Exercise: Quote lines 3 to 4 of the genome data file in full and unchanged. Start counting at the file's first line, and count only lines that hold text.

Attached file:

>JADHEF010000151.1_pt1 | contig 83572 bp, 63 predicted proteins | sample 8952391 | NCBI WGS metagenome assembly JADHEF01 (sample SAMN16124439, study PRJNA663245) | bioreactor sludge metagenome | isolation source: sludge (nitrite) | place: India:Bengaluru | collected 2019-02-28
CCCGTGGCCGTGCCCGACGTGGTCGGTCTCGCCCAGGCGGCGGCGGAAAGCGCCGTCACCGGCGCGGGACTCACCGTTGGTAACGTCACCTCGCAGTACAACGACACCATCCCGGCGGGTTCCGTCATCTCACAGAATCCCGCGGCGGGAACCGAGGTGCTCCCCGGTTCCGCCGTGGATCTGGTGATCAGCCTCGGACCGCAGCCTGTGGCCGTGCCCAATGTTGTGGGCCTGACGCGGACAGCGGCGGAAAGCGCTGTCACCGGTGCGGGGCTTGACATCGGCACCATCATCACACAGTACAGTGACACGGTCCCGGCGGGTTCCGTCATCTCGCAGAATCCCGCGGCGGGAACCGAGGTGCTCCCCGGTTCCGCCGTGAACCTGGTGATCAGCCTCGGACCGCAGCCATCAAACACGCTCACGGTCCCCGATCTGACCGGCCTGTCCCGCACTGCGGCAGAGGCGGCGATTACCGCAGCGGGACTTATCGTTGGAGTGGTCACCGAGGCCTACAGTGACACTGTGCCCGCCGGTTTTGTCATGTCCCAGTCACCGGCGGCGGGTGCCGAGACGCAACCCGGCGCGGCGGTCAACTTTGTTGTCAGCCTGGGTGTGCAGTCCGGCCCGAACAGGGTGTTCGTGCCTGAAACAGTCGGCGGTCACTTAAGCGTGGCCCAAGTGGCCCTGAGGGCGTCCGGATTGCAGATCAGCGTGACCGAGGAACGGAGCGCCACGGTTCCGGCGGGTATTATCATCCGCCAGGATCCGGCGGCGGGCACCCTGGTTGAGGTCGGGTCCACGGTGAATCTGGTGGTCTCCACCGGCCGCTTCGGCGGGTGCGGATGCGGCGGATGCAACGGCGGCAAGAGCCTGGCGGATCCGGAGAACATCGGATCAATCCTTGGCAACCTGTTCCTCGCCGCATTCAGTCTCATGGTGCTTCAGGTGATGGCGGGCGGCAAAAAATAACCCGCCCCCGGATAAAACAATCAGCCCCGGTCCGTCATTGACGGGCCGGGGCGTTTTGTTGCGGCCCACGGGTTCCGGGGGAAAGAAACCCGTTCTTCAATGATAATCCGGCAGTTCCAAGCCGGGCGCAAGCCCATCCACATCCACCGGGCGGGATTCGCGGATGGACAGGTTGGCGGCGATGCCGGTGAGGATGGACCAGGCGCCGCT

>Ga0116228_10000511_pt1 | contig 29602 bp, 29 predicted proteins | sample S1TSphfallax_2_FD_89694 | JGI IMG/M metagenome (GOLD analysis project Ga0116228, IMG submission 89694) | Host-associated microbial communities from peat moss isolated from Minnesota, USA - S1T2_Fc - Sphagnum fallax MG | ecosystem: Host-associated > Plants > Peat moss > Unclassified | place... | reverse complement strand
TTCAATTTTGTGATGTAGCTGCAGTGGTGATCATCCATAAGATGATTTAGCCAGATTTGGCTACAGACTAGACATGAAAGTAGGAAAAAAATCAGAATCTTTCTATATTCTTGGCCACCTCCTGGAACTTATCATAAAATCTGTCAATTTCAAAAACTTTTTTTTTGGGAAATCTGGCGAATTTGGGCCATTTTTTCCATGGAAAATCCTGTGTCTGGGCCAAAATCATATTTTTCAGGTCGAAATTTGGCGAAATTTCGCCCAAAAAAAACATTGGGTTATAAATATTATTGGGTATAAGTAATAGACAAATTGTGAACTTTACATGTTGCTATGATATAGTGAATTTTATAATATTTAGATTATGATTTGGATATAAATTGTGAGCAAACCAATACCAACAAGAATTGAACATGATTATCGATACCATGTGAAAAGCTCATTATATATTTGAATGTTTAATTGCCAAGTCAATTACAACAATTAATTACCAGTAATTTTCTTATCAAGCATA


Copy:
>Ga0116228_10000511_pt1 | contig 29602 bp, 29 predicted proteins | sample S1TSphfallax_2_FD_89694 | JGI IMG/M metagenome (GOLD analysis project Ga0116228, IMG submission 89694) | Host-associated microbial communities from peat moss isolated from Minnesota, USA - S1T2_Fc - Sphagnum fallax MG | ecosystem: Host-associated > Plants > Peat moss > Unclassified | place... | reverse complement strand
TTCAATTTTGTGATGTAGCTGCAGTGGTGATCATCCATAAGATGATTTAGCCAGATTTGGCTACAGACTAGACATGAAAGTAGGAAAAAAATCAGAATCTTTCTATATTCTTGGCCACCTCCTGGAACTTATCATAAAATCTGTCAATTTCAAAAACTTTTTTTTTGGGAAATCTGGCGAATTTGGGCCATTTTTTCCATGGAAAATCCTGTGTCTGGGCCAAAATCATATTTTTCAGGTCGAAATTTGGCGAAATTTCGCCCAAAAAAAACATTGGGTTATAAATATTATTGGGTATAAGTAATAGACAAATTGTGAACTTTACATGTTGCTATGATATAGTGAATTTTATAATATTTAGATTATGATTTGGATATAAATTGTGAGCAAACCAATACCAACAAGAATTGAACATGATTATCGATACCATGTGAAAAGCTCATTATATATTTGAATGTTTAATTGCCAAGTCAATTACAACAATTAATTACCAGTAATTTTCTTATCAAGCATA